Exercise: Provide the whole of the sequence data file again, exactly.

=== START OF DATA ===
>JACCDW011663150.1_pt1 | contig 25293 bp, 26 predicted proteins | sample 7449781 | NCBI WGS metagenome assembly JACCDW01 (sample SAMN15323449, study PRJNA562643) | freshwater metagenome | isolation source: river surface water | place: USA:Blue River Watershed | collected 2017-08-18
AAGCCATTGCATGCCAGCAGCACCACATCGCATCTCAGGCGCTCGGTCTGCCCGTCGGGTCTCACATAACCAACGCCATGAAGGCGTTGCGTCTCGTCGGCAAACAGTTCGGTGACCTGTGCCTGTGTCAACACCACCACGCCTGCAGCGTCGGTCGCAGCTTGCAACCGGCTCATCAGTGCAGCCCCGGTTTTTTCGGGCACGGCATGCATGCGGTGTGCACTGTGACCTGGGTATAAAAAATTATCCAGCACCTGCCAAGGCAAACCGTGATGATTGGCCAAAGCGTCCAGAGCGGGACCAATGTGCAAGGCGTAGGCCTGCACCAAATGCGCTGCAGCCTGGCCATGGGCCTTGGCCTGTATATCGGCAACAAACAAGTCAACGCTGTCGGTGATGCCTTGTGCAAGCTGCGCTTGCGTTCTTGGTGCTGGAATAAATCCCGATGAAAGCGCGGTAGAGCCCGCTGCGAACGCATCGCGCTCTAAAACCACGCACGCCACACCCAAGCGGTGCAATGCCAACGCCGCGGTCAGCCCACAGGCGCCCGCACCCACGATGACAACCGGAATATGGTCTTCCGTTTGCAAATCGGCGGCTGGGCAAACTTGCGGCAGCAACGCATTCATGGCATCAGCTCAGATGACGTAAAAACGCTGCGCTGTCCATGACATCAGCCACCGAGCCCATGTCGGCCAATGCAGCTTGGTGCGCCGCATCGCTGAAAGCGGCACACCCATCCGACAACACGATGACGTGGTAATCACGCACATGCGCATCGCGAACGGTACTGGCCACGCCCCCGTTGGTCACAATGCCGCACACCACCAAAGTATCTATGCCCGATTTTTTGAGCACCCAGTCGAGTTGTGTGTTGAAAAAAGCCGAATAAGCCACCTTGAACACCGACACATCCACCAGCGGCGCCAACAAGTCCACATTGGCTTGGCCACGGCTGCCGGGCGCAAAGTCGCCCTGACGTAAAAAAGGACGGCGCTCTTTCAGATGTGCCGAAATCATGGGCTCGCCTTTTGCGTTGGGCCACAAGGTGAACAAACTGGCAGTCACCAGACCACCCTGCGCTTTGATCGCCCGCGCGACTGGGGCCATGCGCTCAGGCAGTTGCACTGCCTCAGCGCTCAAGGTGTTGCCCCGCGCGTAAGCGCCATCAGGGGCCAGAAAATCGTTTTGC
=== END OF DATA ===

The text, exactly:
>JACCDW011663150.1_pt1 | contig 25293 bp, 26 predicted proteins | sample 7449781 | NCBI WGS metagenome assembly JACCDW01 (sample SAMN15323449, study PRJNA562643) | freshwater metagenome | isolation source: river surface water | place: USA:Blue River Watershed | collected 2017-08-18
AAGCCATTGCATGCCAGCAGCACCACATCGCATCTCAGGCGCTCGGTCTGCCCGTCGGGTCTCACATAACCAACGCCATGAAGGCGTTGCGTCTCGTCGGCAAACAGTTCGGTGACCTGTGCCTGTGTCAACACCACCACGCCTGCAGCGTCGGTCGCAGCTTGCAACCGGCTCATCAGTGCAGCCCCGGTTTTTTCGGGCACGGCATGCATGCGGTGTGCACTGTGACCTGGGTATAAAAAATTATCCAGCACCTGCCAAGGCAAACCGTGATGATTGGCCAAAGCGTCCAGAGCGGGACCAATGTGCAAGGCGTAGGCCTGCACCAAATGCGCTGCAGCCTGGCCATGGGCCTTGGCCTGTATATCGGCAACAAACAAGTCAACGCTGTCGGTGATGCCTTGTGCAAGCTGCGCTTGCGTTCTTGGTGCTGGAATAAATCCCGATGAAAGCGCGGTAGAGCCCGCTGCGAACGCATCGCGCTCTAAAACCACGCACGCCACACCCAAGCGGTGCAATGCCAACGCCGCGGTCAGCCCACAGGCGCCCGCACCCACGATGACAACCGGAATATGGTCTTCCGTTTGCAAATCGGCGGCTGGGCAAACTTGCGGCAGCAACGCATTCATGGCATCAGCTCAGATGACGTAAAAACGCTGCGCTGTCCATGACATCAGCCACCGAGCCCATGTCGGCCAATGCAGCTTGGTGCGCCGCATCGCTGAAAGCGGCACACCCATCCGACAACACGATGACGTGGTAATCACGCACATGCGCATCGCGAACGGTACTGGCCACGCCCCCGTTGGTCACAATGCCGCACACCACCAAAGTATCTATGCCCGATTTTTTGAGCACCCAGTCGAGTTGTGTGTTGAAAAAAGCCGAATAAGCCACCTTGAACACCGACACATCCACCAGCGGCGCCAACAAGTCCACATTGGCTTGGCCACGGCTGCCGGGCGCAAAGTCGCCCTGACGTAAAAAAGGACGGCGCTCTTTCAGATGTGCCGAAATCATGGGCTCGCCTTTTGCGTTGGGCCACAAGGTGAACAAACTGGCAGTCACCAGACCACCCTGCGCTTTGATCGCCCGCGCGACTGGGGCCATGCGCTCAGGCAGTTGCACTGCCTCAGCGCTCAAGGTGTTGCCCCGCGCGTAAGCGCCATCAGGGGCCAGAAAATCGTTTTGC